Details & Cataloguing

Modern & Post-War British Art


Robyn Denny


Acquired directly from the Artist by the present owner in 1983


London, Molton Gallery, Robyn Denny, 15th November - 9th December 1961, cat. no.4, illustrated;
Basel, Kunsthalle Basel, R. Adams, Skulptur, 7 Junge Englische Maler, 26th January - 3rd March 1963, cat. no.47;
London, Tate, Robyn Denny, 7th March - 23rd April 1973, cat. no.39, illustrated p.33;
London, Sotheby's, The New Situation: Art in London in the Sixties, 4th - 11th September 2013, cat. no.49, illustrated p.84.


David Alan Mellor, The Art of Robyn Denny, Black Dog Publishing, London, 2002, illustrated p.74.

Catalogue Note

Ted Bentley was one of the key images in Denny’s 1973 retrospective at the Tate – an exhibition that marked a high point in his career (he was, at the time, the youngest living artist ever to receive this accolade). Yet, curiously, the show was also something of a full-stop: not long after, Denny moved to California and there followed decades out of the public eye, until the late 2000s, when his important early paintings were once again shown in commercial galleries and the Tate celebrated him, 35 years after his retrospective, in a display from their significant holdings, re-establishing Denny as a key figure in British abstraction of the 60s and 70s. 

The display included Baby Makes Three from 1960, first shown in the seminal Situation show of the same year – an exhibition that aimed to take on the scale and ambition of American painting whilst simultaneously speaking of the current ‘situation’ in British art, a combination of the painterly and the hard-edge. It was in his Situation paintings that Denny formally abandoned the tachiste style of his student-era work and embraced hard-edge, colour-field painting – roughly in parallel to the American painter Ellsworth Kelly, with whom he shares many confluences (and, crucially, differences too). In 1961, Denny embarked on a series of decisive works, such as the Track series, Ted Bentley, Gully Foyle and Madras (sold in these rooms, June 2017, for £62,500). These paintings are dominated by vertical bands that are then themselves bound within a frame, forming a kind of gateway. Inevitably this lends them an architectural quality, yet one senses that the starting point is always the human body: Denny wanted these paintings to be hung just six inches above the floor so the viewer had a sense that he or she could just step into the picture. The vertical can always take on a (hieratic) human quality, something understood by sculptors of the period, such as William Turnbull. And like Turnbull, even when Denny is at his most reductive, his images are never cold or impersonal. Minimal as they may be, the colours are not chosen according to a formula or a colour wheel; each stripe is laid on in response to the previous one, adjustments are made to the composition and the traces of these changes left in, and the titles of the works are deliberately evocative (if sometimes elusive), cut and pasted from news reports, pulp fiction, TV shows – a hint of Pop within a minimal aesthetic.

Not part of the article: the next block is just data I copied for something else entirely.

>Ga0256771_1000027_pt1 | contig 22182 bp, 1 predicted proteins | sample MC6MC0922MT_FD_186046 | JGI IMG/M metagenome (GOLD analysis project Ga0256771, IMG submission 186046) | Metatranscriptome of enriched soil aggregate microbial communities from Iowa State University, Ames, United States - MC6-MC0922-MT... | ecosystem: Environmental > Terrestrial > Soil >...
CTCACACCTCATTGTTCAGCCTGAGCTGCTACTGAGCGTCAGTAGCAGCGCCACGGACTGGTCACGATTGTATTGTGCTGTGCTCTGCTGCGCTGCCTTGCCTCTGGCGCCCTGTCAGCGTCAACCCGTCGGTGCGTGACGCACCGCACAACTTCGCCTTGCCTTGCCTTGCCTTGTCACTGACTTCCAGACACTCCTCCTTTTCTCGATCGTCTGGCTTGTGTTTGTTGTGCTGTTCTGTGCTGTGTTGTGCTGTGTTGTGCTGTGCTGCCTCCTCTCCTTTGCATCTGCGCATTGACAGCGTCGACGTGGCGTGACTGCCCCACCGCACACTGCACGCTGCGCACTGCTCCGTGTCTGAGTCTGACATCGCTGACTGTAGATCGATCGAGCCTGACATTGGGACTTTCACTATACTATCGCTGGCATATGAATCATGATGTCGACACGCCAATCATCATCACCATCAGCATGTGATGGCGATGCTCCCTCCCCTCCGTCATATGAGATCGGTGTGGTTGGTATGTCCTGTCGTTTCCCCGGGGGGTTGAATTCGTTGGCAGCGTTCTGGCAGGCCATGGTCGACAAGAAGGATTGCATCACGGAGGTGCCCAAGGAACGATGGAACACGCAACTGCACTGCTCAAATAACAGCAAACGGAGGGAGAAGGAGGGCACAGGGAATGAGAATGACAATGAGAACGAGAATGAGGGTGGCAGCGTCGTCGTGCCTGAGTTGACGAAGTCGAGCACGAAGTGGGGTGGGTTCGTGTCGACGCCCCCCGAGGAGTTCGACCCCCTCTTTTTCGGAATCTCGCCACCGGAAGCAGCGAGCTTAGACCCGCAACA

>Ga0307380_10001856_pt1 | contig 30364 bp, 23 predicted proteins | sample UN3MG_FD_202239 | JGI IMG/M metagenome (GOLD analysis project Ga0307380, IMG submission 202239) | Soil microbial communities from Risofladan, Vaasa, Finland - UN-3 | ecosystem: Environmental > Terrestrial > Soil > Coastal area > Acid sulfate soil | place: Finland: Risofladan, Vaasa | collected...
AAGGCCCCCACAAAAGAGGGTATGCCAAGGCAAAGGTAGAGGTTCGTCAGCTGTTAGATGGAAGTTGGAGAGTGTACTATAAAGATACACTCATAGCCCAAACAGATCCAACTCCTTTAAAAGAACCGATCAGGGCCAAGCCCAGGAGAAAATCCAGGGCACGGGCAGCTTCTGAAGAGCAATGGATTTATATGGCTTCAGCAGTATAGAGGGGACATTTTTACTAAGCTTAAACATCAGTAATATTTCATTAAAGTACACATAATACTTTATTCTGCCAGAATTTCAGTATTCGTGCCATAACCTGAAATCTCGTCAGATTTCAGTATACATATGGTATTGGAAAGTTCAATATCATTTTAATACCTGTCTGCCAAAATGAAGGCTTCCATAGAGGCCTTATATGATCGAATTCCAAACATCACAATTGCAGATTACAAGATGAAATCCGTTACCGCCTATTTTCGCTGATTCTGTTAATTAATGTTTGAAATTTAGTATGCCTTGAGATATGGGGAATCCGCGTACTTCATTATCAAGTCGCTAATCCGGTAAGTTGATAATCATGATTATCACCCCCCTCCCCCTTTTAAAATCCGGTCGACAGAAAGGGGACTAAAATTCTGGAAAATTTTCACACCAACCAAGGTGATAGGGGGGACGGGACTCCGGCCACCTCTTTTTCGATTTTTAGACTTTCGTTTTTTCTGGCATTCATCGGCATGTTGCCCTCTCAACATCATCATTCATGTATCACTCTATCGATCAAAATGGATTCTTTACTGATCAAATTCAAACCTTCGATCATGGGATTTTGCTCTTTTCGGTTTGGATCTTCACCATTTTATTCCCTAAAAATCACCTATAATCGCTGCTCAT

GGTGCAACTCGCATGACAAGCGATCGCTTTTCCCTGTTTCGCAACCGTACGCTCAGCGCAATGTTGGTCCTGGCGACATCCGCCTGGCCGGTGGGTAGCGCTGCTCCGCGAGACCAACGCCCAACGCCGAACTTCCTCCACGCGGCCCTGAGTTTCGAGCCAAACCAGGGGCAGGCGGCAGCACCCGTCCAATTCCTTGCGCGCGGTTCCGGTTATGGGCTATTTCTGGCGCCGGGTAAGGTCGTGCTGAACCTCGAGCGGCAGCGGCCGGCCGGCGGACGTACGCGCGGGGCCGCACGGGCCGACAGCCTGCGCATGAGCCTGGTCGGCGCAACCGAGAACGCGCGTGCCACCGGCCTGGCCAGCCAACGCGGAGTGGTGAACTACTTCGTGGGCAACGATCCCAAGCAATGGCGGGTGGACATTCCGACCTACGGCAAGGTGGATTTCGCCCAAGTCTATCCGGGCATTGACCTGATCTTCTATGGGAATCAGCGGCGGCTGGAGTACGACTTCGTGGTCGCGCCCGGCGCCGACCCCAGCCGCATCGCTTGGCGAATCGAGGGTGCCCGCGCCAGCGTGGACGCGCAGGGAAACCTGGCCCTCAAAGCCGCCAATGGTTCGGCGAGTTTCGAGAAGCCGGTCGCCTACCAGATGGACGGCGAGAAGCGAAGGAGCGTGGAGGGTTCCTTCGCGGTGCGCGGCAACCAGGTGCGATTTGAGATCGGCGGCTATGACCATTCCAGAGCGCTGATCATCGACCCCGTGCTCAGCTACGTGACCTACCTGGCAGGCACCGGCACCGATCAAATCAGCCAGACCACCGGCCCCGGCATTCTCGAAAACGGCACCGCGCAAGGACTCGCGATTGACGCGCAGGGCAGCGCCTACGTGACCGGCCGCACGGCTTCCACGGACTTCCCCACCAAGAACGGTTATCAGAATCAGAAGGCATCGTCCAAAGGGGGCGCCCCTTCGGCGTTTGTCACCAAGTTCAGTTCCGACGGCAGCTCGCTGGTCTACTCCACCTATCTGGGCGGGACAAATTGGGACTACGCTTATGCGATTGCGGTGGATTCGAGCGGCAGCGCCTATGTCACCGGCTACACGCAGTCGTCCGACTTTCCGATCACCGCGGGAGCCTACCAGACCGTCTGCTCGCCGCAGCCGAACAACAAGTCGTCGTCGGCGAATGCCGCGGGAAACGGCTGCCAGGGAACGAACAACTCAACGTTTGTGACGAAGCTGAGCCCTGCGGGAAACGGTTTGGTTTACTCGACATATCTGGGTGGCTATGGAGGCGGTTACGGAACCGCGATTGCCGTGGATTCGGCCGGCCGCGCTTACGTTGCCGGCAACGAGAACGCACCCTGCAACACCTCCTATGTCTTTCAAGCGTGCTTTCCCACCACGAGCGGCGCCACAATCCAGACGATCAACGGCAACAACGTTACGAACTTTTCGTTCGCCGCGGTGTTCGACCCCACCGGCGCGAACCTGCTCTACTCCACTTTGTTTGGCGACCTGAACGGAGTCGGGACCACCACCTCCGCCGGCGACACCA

In his early career, Denny created abstract works that could be literally changed and moved around by the viewer. This sense of play remains in his works from the 1960s too. The colours in Ted Bentley – the viewer’s sense of space, of foreground or background – shifts before the viewer’s eyes, albeit with none of the dizzying effects of a Bridget Riley. Instead, it is more a slow reveal, felt less in the eye, more by the entire body.

Modern & Post-War British Art